from 'The Gramophone', December 1956
Pamphonic Amplifier 1003. Pamphonic Reproducers
Ltd. Price 27 gns.
Output Power: 10 watts. Output Matching Impedances: 3.5 and 15 ohms.
Frequency Response: Substantially flat from 20 c/s to 50 kc/s. Distortion
: 1% at 1kc/s at 8 watts.
Hum and Noise: Mic., -53db, Pickup, -54db, Radio/Tape, -65db.
Negative Feedback: 20db. Sensitivity: 2.5 mV to 100 mV, according
to input selected.
Selector switch: Mic., Tape, Radio, Pickup (Decca LP), Pickup (N.A.R.T.B.),
Pickup (78 r.p.m.)—all velocity characteristic.
Bass control: -16db to + l5db at 50 c/s. Treble control: -16db to
+16db at 10 kc/s.
Volume control: graded, with on/off switch. Auxiliary supplies:
300V, 30 m.a. D.C. 6.3v, 2a, A.C.
Valves: 2 x 6AQ5 Brimar ; 2 x ECC83 Mullard ; 1 x EF86 Mullard ;
1 x GZ32 Mullard.
This is a most interesting amplifier of the "Junior",
10-watt type. Both Control Unit and Main Amplifier are in one rugged
metal case of quite handsome appearance, finished in mottled green.
It needs no separate housing but can be put on a shelf or in a bookcase.
It is thus of ideal shape, size and appearance for the flat-dweller
or indeed for any location where space is limited or where a "contemporary"
approach is called for.
Although only 6 valves, including rectifier, are
used, the circuit is actually of 5 stages with twin valve, phase
inverter stage and push-pull output. Moreover, the various controls
are effectively distributed so as to avoid undesirable interaction,
and in this way a high degree of stability is assured. Thus only
the input selector comes before the first valve (EF86); then between
that valve and the first half of the ECC83 come the fixed equalisers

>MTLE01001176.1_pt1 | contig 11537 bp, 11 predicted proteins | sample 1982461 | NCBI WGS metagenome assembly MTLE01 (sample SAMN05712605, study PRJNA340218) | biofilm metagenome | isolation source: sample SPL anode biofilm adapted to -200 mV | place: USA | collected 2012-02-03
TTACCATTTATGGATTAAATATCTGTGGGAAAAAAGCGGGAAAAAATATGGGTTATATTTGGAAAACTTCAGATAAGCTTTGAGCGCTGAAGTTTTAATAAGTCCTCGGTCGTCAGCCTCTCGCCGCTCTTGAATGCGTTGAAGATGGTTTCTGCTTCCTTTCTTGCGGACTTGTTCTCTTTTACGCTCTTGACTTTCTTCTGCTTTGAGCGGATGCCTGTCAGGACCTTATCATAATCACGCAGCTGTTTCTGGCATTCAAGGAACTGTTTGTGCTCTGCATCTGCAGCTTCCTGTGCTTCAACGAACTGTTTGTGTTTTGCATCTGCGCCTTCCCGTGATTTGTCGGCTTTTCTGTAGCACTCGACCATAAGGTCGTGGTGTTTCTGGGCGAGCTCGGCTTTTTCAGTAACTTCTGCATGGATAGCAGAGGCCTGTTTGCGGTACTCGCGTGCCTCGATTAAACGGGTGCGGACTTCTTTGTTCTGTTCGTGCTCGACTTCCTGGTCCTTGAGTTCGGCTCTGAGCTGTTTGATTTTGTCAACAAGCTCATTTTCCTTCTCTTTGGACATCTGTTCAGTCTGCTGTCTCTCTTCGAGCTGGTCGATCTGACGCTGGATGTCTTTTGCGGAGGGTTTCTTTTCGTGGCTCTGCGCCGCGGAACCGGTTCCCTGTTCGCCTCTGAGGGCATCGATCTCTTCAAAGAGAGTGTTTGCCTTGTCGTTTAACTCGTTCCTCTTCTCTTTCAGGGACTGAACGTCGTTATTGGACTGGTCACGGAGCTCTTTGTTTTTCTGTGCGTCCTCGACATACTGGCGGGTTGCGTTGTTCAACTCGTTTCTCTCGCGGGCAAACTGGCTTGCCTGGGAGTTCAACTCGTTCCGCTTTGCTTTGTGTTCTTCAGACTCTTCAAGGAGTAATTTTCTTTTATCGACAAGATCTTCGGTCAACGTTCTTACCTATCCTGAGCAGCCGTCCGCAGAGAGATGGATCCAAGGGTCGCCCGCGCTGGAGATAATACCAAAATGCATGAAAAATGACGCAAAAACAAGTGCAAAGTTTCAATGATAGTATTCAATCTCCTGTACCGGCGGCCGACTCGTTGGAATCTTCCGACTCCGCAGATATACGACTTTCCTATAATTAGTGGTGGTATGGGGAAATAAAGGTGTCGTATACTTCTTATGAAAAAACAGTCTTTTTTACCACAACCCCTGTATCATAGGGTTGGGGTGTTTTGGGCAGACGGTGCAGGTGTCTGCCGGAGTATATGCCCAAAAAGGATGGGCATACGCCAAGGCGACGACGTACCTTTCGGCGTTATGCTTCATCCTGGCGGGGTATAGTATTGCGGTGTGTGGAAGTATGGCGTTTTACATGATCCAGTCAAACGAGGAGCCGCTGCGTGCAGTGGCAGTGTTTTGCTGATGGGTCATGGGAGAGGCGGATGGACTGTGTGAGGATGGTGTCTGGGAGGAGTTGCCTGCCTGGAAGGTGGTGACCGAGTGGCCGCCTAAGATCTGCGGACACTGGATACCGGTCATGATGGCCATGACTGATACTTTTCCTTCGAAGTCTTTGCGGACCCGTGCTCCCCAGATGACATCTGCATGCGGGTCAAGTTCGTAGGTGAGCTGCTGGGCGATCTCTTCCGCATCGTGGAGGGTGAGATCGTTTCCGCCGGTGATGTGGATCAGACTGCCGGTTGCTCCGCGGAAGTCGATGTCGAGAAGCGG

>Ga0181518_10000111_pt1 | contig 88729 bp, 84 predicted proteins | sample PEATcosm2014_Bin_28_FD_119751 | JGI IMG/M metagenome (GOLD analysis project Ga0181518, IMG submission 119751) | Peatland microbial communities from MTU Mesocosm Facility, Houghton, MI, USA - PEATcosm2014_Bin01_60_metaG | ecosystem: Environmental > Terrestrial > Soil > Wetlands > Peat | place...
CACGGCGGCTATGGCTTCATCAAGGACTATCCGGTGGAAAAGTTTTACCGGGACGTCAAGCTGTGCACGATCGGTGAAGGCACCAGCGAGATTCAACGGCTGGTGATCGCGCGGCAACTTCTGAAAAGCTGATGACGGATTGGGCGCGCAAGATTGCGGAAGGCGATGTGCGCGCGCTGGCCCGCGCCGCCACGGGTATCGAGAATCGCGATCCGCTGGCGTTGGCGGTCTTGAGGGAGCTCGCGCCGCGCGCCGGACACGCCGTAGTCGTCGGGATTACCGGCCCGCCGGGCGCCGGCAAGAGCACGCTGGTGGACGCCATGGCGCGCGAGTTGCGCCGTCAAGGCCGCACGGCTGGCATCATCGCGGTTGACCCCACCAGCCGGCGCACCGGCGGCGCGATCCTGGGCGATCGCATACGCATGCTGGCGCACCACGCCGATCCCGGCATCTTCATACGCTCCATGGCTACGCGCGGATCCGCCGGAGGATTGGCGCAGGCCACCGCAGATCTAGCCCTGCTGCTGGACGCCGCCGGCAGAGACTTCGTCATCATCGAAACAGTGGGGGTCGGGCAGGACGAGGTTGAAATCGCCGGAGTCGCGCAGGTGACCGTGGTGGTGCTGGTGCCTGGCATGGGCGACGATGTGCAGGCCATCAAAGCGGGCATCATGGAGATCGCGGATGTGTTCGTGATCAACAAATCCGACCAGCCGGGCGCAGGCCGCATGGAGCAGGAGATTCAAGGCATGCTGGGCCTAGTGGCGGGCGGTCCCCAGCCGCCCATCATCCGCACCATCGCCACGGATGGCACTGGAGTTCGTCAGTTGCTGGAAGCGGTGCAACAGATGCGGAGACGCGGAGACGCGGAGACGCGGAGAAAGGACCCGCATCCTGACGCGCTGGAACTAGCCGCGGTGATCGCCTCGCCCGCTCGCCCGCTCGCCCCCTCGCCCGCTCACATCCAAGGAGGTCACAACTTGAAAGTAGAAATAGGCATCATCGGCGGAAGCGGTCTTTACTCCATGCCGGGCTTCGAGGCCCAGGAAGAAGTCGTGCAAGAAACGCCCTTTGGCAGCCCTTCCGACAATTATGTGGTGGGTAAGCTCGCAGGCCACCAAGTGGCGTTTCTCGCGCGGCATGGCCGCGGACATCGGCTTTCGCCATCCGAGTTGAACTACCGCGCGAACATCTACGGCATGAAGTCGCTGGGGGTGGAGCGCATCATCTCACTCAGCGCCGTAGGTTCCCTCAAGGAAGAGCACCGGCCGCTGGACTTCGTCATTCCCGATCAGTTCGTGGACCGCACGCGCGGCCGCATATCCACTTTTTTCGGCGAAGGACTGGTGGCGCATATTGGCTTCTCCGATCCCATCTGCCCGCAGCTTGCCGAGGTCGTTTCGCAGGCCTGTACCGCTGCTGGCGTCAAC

for the different recording characteristics; between the two halves
of the ECC83 come the bass and treble controls on the now famous
Baxendall circuit; then come the volume control feeding the ECC83
in the phase inverter stage; and finally come the two 6AQ5's in
the ultra linear push-pull output stage. The output for coupling
to the input of a tape recorder is taken from the upper end of the
volume control but after the coupling capacitor of that stage. The
main feedback loop goes from the secondary of the output transformer
to the first cathode of the phase inverter stage.
The more I examine the circuit of this amplifier
the more I become impressed with the skill - no, cunning, of its
designer. He obviously set himself certain limited objectives as
to output, frequency range, size and cost, and he has achieved those
objectives with remarkably little distortion at high output and
with no surrender of stability. I was particularly glad to see how
he had avoided the risk of inadvertent positive feedback to the
input stage causing the first valve to become unduly sensitive and
therefore prone to self-oscillation.
The carrying out of the design commands respect.
The choice of components, output transformer included, has been
quite generous and the layout and wiring are beyond reproach. I
like the edge-illuminated Perspex panel which show up the graduations
of the various controls even in the most adverse conditions of lighting.
The performance, as one could only expect, is
first class, and entirely adequate to get the best for modern records
and FM transmissions in ordinary home listening conditions. The
fact that there is no steep-cut treble filter perhaps makes it less
suitable for some of the older recordings, but the value of such
a control is often exaggerated: it is not an adequate answer to
excessive surface noise, for example; that, I believe, lies in the
pickup and the stylus.
Some readers may wonder whether the record equalisation
is the best compromise amongst the many possibilities. For example,
I myself would have chosen to have American Columbia pre-standard
in place of Decca LP, since the former was one of the extremes.
Fortunately, however, it matters little since the Baxendall treble
and bass circuit is versatile enough to make up for differences
of that sort.